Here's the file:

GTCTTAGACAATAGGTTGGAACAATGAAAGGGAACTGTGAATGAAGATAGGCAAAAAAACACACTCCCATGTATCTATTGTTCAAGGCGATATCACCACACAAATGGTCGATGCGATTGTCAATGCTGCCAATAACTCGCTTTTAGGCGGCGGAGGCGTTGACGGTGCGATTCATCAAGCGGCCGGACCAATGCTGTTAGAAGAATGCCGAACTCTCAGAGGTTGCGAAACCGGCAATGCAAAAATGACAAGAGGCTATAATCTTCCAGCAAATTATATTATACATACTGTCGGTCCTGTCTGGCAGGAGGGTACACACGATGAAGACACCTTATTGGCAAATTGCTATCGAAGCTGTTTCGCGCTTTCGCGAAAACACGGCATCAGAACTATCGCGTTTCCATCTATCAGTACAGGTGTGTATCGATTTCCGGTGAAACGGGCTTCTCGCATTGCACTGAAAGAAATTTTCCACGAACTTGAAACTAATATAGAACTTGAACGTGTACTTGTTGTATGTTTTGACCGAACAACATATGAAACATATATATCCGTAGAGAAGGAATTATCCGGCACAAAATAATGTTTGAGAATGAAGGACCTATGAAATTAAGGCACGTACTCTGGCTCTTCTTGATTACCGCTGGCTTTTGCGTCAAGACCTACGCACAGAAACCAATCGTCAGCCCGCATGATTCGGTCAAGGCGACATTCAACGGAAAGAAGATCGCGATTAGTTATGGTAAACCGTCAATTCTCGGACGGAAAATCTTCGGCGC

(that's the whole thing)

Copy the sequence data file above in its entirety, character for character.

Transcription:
GTCTTAGACAATAGGTTGGAACAATGAAAGGGAACTGTGAATGAAGATAGGCAAAAAAACACACTCCCATGTATCTATTGTTCAAGGCGATATCACCACACAAATGGTCGATGCGATTGTCAATGCTGCCAATAACTCGCTTTTAGGCGGCGGAGGCGTTGACGGTGCGATTCATCAAGCGGCCGGACCAATGCTGTTAGAAGAATGCCGAACTCTCAGAGGTTGCGAAACCGGCAATGCAAAAATGACAAGAGGCTATAATCTTCCAGCAAATTATATTATACATACTGTCGGTCCTGTCTGGCAGGAGGGTACACACGATGAAGACACCTTATTGGCAAATTGCTATCGAAGCTGTTTCGCGCTTTCGCGAAAACACGGCATCAGAACTATCGCGTTTCCATCTATCAGTACAGGTGTGTATCGATTTCCGGTGAAACGGGCTTCTCGCATTGCACTGAAAGAAATTTTCCACGAACTTGAAACTAATATAGAACTTGAACGTGTACTTGTTGTATGTTTTGACCGAACAACATATGAAACATATATATCCGTAGAGAAGGAATTATCCGGCACAAAATAATGTTTGAGAATGAAGGACCTATGAAATTAAGGCACGTACTCTGGCTCTTCTTGATTACCGCTGGCTTTTGCGTCAAGACCTACGCACAGAAACCAATCGTCAGCCCGCATGATTCGGTCAAGGCGACATTCAACGGAAAGAAGATCGCGATTAGTTATGGTAAACCGTCAATTCTCGGACGGAAAATCTTCGGCGC